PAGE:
A FATHER whose foster son died after 14 years in his care is cycling to Spain in his memory.
Matt Andrew and his partner David Upjohn, from Hastings, have fostered children with complex disabilities for more than 30 years.
The couple fostered Matt, who had Duchenne muscular dystrophy, a severe, muscle-wasting disease that leads to difficulties with movement and eventually death.
Mr Andrew, a former teacher at Glyne Gap School in Bexhill, said the time spent with him was “the greatest achievement of my life”.
“His death, although of course expected, was tragic and very difficult,” he said. “He also had absolute trust in me, which is something that made me feel very honoured.
“On the day I started at the school, Matt also began actually as a pupil in my class. For four years, until I left, we spent each day and evening together.”
Matt was taken in by his foster parents when he was 12 years old.
Mr Andrew said he arrived home from work to find him sitting crossed-legged in the lounge wearing a helmet to stop him from banging his head on the furniture.
“On his left hand was a hard pad of skin, which his anger and frustration had caused him to repeatedly bite,” he said.
“I sat cross-legged beside him and introduced myself, copying a sound he was making with his mouth.
“He looked at me as if he could not quite believe there were two people in the world who could make that sound.
“He smiled, and on the spot we became incredible friends.”
As Mr Andrew and Mr Upjohn helped Matt feel increasingly secure over the years, the helmet was dispensed with and the hard pad on his hand began to heal.
The couple, who cared for Matt for 14 years until his death in 2016 at the age of 26, have recently moved to the south of Spain.
Now, in memory of Matt, Mr Andrew is cycling from their former home in Hastings to their current home in south east Spain.
The ride is expected to take about three weeks – travelling 60 miles each day – and will begin on September 12, 2022.
Friends of the couple have donated a campervan, which Mr Upjohn will drive to find overnight spots each evening.
”I’m going to use my old heavy mountain bike because if I could afford to buy a lighter and faster mount, I’d probably just donate the money to the charity and not bother with the ride,” Mr Andrew said.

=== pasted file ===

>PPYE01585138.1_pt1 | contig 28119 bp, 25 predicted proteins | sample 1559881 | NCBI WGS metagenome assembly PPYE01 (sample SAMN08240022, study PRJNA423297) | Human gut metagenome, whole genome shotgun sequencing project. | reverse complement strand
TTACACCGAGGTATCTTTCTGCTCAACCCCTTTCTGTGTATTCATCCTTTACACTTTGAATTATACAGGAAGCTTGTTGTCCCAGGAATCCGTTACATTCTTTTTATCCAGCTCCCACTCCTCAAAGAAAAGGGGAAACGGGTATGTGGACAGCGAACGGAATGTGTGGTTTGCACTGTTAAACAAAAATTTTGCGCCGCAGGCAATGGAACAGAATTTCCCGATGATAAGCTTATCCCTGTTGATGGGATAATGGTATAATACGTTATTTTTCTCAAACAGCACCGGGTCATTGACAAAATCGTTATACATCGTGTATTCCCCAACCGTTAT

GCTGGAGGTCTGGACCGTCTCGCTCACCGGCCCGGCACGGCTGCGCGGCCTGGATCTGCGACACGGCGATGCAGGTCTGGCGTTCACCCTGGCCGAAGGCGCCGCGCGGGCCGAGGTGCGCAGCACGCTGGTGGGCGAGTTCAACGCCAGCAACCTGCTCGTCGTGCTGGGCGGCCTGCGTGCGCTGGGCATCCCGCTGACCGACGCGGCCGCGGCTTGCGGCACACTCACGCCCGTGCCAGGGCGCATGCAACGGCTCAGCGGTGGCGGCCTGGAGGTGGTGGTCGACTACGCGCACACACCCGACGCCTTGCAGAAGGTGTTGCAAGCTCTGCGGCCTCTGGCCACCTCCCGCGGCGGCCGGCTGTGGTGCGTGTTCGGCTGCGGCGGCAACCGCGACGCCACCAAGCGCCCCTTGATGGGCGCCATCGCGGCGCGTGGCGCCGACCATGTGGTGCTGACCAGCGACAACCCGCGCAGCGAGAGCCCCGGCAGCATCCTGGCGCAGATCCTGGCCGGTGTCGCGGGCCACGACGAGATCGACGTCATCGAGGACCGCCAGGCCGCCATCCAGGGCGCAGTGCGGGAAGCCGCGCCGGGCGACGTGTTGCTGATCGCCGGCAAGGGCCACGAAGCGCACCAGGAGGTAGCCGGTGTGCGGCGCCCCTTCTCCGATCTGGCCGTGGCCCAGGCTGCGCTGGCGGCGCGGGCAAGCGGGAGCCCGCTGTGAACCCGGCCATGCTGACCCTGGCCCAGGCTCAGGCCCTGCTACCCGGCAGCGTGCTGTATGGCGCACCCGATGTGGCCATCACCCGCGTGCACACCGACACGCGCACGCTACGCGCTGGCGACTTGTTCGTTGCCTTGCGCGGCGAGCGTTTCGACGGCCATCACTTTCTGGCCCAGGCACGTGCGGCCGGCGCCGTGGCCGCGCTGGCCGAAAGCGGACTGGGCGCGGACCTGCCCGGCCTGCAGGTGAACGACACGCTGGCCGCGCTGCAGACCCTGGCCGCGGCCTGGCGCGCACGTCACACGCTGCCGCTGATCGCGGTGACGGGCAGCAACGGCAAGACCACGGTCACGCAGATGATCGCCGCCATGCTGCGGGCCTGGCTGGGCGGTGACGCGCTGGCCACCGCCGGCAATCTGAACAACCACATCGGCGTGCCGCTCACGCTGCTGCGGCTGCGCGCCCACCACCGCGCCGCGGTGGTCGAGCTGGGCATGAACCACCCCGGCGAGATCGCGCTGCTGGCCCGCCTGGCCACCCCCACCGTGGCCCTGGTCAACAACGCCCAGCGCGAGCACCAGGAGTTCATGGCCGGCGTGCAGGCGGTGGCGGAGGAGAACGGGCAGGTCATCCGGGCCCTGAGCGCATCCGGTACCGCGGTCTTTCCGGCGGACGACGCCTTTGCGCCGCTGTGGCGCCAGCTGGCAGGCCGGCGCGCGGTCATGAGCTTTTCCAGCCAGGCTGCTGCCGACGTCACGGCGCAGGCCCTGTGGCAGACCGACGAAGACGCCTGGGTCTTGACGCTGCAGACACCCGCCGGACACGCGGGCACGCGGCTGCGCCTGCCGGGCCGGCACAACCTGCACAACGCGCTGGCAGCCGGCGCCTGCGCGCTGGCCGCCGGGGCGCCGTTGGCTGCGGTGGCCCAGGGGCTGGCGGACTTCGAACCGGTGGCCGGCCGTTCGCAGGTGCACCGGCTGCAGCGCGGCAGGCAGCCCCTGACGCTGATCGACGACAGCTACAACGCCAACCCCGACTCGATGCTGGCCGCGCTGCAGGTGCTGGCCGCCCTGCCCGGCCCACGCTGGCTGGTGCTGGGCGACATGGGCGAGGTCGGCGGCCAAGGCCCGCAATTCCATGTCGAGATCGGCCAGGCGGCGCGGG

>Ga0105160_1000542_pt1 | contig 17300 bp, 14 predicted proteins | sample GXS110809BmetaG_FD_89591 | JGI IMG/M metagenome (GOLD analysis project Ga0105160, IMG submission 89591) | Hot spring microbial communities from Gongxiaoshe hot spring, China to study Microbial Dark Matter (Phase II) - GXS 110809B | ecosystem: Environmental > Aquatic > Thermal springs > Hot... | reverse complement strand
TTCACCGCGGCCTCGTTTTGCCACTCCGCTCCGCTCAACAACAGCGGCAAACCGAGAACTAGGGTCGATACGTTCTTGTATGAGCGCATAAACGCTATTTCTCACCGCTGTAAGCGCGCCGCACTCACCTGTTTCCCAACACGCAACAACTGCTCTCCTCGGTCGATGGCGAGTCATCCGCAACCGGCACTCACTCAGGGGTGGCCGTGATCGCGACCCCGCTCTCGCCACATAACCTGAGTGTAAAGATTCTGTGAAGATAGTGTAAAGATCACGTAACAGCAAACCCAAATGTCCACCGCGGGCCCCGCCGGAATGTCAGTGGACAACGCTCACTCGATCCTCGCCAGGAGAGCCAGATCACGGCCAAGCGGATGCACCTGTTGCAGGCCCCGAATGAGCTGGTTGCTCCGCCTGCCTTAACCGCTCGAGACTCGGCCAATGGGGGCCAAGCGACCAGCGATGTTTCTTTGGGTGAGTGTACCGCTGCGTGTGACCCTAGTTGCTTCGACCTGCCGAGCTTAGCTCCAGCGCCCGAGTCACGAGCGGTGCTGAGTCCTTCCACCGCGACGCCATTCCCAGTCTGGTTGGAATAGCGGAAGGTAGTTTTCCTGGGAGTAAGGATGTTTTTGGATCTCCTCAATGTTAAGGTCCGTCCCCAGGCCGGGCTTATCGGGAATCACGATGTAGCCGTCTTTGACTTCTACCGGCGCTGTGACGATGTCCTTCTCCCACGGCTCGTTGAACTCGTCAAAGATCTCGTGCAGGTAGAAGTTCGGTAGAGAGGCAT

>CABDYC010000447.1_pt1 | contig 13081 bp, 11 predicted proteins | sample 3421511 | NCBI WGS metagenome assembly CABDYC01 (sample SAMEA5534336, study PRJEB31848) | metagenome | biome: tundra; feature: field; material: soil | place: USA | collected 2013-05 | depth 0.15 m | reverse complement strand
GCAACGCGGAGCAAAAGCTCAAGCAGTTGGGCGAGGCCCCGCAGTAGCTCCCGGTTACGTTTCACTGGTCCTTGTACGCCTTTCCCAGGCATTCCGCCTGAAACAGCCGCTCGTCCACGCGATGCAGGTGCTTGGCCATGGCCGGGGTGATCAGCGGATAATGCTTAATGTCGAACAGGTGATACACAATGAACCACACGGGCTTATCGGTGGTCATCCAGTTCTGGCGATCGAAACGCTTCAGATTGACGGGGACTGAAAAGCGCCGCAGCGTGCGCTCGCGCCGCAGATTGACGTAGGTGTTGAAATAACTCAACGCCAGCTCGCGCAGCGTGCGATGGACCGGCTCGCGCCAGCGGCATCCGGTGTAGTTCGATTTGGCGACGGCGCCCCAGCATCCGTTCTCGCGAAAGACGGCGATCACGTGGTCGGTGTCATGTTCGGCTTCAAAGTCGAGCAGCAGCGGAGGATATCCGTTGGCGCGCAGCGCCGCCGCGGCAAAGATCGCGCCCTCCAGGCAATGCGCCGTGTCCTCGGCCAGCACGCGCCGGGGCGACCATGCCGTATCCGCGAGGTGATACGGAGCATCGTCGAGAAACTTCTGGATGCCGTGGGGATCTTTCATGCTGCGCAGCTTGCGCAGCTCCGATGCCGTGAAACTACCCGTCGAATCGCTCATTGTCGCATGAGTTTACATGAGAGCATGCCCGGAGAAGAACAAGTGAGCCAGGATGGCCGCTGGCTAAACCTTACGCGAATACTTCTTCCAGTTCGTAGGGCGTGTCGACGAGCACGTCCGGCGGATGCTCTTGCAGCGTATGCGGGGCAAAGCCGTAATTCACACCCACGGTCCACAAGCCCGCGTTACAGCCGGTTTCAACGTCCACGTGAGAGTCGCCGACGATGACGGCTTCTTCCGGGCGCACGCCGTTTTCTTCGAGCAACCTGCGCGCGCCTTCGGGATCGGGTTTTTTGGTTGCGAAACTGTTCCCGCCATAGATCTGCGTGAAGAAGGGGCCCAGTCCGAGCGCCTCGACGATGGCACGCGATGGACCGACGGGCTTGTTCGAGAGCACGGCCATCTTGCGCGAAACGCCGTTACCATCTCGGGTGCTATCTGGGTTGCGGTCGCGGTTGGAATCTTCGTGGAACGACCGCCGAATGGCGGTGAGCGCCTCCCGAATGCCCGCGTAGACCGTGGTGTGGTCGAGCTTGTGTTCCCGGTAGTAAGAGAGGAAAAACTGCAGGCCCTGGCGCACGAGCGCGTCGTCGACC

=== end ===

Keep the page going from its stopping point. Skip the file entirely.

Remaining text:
“I’ll do the cycling alone as I’m then only responsible for myself, and I won’t have to go too fast or to slow down to match other people’s abilities. I’ll record my mileage and keep a daily journal to show that there is no cheating, which I could not live with anyway.”
Mr Andrew and Mr Upjohn, who are both retired, said Matt’s determination inspired the challenge.
“Caring for children with challenging health conditions as well as having a full-time career was just too much, so David and I both committed to just doing the fostering, which was a 24-hour occupation,” Mr Andrew said.
“Of course, as Matt got older, we saw him lose the ability to do things like feed himself and shuffle around the floor, but it was not until he was 21 that the impact of the condition on his respiratory system started to be felt and he began to require non-invasive ventilation.
“But he still inspires me every single day of my life. When things get tough on the cycling challenge, his example will be my constant strength and energy.
“Through the grief, I still cannot think of him without smiling and feeling positive.”
Muscular Dystrophy UK regional development manager Louise Moffat added: “I am sure their memories together will keep Mr Andrew going through the tough times.
“We are really grateful to Andrew and David for embarking on this challenge to raise money for people just like Matt, living with muscular dystrophy.”